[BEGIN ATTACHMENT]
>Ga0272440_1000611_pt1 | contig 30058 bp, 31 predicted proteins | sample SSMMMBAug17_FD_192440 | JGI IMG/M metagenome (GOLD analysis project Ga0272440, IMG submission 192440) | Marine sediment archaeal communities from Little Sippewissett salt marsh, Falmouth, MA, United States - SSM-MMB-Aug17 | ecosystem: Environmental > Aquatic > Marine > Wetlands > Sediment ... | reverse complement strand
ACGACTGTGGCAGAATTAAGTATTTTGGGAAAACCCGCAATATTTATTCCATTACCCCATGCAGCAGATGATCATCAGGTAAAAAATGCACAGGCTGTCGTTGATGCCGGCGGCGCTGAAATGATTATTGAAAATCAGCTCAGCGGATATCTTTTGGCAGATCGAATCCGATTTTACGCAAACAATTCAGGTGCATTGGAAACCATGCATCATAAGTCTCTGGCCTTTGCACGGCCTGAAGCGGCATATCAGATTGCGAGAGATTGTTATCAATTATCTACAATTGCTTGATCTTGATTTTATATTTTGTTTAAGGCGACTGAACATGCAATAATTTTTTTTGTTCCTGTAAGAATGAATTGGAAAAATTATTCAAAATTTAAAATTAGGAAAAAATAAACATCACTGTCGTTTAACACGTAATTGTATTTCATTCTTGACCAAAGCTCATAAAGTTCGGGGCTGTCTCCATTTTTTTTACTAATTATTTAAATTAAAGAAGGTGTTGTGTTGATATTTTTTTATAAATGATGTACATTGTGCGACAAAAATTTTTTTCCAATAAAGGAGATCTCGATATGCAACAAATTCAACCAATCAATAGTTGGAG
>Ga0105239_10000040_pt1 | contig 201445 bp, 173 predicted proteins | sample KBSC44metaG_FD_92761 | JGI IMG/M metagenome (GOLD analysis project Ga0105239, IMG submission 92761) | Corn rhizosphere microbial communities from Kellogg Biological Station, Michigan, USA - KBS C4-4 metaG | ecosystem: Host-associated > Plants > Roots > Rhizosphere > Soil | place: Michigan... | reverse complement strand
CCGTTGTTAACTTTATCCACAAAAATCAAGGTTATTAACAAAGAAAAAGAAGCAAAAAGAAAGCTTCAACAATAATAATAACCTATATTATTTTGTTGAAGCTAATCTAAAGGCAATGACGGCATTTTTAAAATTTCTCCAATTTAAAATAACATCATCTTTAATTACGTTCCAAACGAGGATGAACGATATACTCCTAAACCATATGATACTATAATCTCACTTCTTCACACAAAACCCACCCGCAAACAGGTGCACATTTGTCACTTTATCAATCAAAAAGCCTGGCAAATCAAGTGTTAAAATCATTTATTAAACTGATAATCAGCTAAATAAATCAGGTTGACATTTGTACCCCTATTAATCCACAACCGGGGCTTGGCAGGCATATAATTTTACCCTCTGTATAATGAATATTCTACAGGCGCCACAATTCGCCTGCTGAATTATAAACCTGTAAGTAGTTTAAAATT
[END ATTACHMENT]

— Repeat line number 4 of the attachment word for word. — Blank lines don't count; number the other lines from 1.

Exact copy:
CCGTTGTTAACTTTATCCACAAAAATCAAGGTTATTAACAAAGAAAAAGAAGCAAAAAGAAAGCTTCAACAATAATAATAACCTATATTATTTTGTTGAAGCTAATCTAAAGGCAATGACGGCATTTTTAAAATTTCTCCAATTTAAAATAACATCATCTTTAATTACGTTCCAAACGAGGATGAACGATATACTCCTAAACCATATGATACTATAATCTCACTTCTTCACACAAAACCCACCCGCAAACAGGTGCACATTTGTCACTTTATCAATCAAAAAGCCTGGCAAATCAAGTGTTAAAATCATTTATTAAACTGATAATCAGCTAAATAAATCAGGTTGACATTTGTACCCCTATTAATCCACAACCGGGGCTTGGCAGGCATATAATTTTACCCTCTGTATAATGAATATTCTACAGGCGCCACAATTCGCCTGCTGAATTATAAACCTGTAAGTAGTTTAAAATT